47. A method as set forth in claim 44 wherein the second oscillation includes a time-to-peak interval, the time-to-peak interval representing a time from a starting point of the second oscillation and a point when a maximum amplitude of the second oscillation occurs, and wherein the method further comprises the act of determining whether the time-to-peak interval is within a time-to-peak interval range when the first time interval is close to an integral multiple of a nominal time interval.
Description

This application is a continuation-in-part of U.S. patent application Ser. No. 09/678,650, filed Oct. 4, 2000, issued Jul. 23, 2002, as U.S. Pat. No. 6,423,010, the entire contents of which are incorporated herein by reference.

BACKGROUND OF INVENTION

The invention relates to a physiological-signal-analysis device for measuring a blood pressure, and particularly to a device that applies a pressure to a patient and determines whether a detected pressure oscillation satisfies one or more criteria.

There are many known devices for measuring a patient''s blood pressure. One type of device uses a technique referred to as an oscillometric technique. For this technique, typically, a blood pressure cuff is connected to an arm of the patient and is pneumatically controlled to apply a high pressure to the patient. The pressure is then reduced in steps to a low pressure. For each pressure step (also referred herein as pressure level), a pressure transducer connected with the cuff senses a cuff pressure. The sensed cuff pressure includes the applied pressure and pressure oscillations (also referred to herein as blood pressure oscillations, pressure pulses and blood pressure pulses). The sensed cuff pressure is applied to a control unit that isolates the pressure oscillations and stores two consecutive, matching oscillations at each pressure step. Requiring two consecutive, matching oscillations prevents intermittent artifact from causing the device to seriously err when performing the measurement. Example blood pressure monitors that require two consecutive, matching oscillations are described in RAMSEY M., Blood Pressure Monitoring: Automated Oscillometric Devices, Journal of Clinical Monitoring, 1991, 7 (1), 56-67, which is incorporated herein by reference.

SUMMARY OF INVENTION

The time duration for measuring a blood pressure depends on the magnitude of the high pressure, the difference in pressure between steps, and the amount of time at each step. With the requirement that the device needs to match consecutive oscillations at each level, the blood pressure determination may be unduly prolonged and the patient may be unduly stressed or inconvenienced. The time for each pressure step is established by the time it takes two consecutive cardiac contractions to produce two, roughly equal pressure oscillations in the cuff. For example, if at a particular pressure step first, third, fifth and sixth pulses match while the second and fourth pulses do not, then the step may be unduly long. This is because the prior art system does not proceed to the next pressure step until after the sixth pulse. Accordingly, it would be beneficial to provide a device for measuring a patient''s blood pressure where the device includes criteria that allows two nonconsecutive pulses to be matched at a level.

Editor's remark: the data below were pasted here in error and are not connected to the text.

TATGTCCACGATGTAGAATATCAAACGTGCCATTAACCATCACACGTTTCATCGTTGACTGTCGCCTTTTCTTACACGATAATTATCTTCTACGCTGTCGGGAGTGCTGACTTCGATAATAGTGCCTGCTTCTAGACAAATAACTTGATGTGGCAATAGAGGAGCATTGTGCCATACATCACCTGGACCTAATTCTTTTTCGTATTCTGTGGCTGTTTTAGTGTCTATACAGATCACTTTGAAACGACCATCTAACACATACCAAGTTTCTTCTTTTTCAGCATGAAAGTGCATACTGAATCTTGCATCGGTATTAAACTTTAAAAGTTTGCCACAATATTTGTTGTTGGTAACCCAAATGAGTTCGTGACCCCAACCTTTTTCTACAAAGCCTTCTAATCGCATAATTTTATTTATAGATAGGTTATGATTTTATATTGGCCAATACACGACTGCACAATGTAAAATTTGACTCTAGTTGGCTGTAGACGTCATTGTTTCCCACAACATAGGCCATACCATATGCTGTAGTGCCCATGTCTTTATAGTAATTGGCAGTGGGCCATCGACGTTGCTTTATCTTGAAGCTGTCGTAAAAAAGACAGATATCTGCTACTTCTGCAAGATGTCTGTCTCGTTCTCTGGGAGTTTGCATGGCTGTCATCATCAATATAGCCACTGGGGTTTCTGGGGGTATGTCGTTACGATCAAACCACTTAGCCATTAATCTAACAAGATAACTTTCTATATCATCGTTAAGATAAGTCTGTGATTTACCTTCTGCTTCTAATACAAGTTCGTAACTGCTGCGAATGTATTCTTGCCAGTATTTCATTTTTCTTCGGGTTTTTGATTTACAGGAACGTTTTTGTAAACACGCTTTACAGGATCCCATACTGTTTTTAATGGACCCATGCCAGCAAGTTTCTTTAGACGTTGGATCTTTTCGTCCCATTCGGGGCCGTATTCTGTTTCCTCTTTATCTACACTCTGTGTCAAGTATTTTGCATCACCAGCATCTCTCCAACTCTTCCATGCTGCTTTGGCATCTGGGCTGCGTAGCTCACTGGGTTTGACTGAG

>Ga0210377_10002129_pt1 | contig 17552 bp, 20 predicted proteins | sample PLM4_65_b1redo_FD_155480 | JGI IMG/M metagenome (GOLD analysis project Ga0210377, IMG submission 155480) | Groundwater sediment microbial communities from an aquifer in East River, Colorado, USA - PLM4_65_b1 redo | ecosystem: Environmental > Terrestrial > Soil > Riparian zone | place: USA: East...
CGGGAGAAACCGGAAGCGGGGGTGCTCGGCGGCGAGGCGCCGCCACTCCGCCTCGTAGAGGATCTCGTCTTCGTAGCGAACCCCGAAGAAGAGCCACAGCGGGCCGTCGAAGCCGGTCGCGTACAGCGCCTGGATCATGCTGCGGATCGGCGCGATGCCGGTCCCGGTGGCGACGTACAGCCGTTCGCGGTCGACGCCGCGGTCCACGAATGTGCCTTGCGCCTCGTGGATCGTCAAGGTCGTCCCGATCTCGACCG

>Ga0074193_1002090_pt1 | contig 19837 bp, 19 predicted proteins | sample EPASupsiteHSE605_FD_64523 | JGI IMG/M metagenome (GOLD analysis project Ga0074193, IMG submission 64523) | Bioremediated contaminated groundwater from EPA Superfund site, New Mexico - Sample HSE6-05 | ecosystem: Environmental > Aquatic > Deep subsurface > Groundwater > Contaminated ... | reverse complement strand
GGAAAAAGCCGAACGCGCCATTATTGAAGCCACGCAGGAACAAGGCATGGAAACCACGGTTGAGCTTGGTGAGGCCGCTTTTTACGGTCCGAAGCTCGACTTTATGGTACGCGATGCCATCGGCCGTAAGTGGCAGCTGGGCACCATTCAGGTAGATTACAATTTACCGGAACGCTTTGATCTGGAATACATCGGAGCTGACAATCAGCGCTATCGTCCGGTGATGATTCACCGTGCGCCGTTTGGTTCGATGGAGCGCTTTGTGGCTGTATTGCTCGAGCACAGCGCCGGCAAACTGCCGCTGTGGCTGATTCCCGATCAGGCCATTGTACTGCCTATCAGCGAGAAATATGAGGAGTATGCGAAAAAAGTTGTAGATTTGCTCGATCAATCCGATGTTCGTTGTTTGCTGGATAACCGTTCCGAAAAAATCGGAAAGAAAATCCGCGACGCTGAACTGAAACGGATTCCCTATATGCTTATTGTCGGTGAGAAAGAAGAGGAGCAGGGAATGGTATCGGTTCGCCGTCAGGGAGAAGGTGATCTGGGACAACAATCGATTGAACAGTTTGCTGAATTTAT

Additionally, for some embodiments, it is beneficial to provide a device for measuring a patient''s blood pressure where the device relaxes or changes one or more criteria when a known event is occurring. By relaxing one or more criteria, the device allows the measurement to be performed in a timely fashion for some medically unstable patients. Without the relaxed criteria, the measurement may take too long, causing discomfort to the patient and possibly resulting in no blood pressure determination. Relaxing the criteria in a proper fashion will not overly affect the accuracy of the determination.

Accordingly, in one embodiment, the invention provides a method of determining whether an oscillation of a pressure signal acquired from a patient satisfies one or more criteria. The method includes the acts of acquiring a first oscillation having a first fiducial point, acquiring a second oscillation having a second fiducial point, calculating a time interval representing a time from the first fiducial point to the second fiducial point, and determining whether the time interval is a substantial integral multiple of a nominal time interval.

In yet another embodiment, the method provides acquiring a first electrocardiogram (ECG) beat having a first fiducial point, acquiring a first oscillation having a relationship to the first ECG beat, acquiring a second ECG beat having a second fiducial point, acquiring a second oscillation having a relationship to the second ECG beat, calculating a time interval representing a time from the first fiducial point to the second fiducial point, determining whether the time interval is close to an integral multiple of a nominal time interval, and deciding against selecting the second pressure oscillation when the time interval is not close to an integral multiple of a nominal time interval.

In another aspect of the invention, the invention provides a physiological-signal-analysis device for determining blood pressure values of a patient. The device includes a cuff attachable to an extremity of the patient, a pneumatic system connected to the cuff that supplies a fluid to the cuff, a pressure transducer that captures a pressure signal having pressure oscillations, and a control unit connected to the pneumatic system and the pressure transducer. The control unit is operable to acquire a first oscillation having a first fiducial point, acquire a second oscillation having a second fiducial point, calculate a time interval representing a time from the first fiducial point to the second fiducial point, decide against selecting the second oscillation when the time interval is not a substantial integral multiple of an oscillation period, and calculate a blood pressure value based on selected oscillations.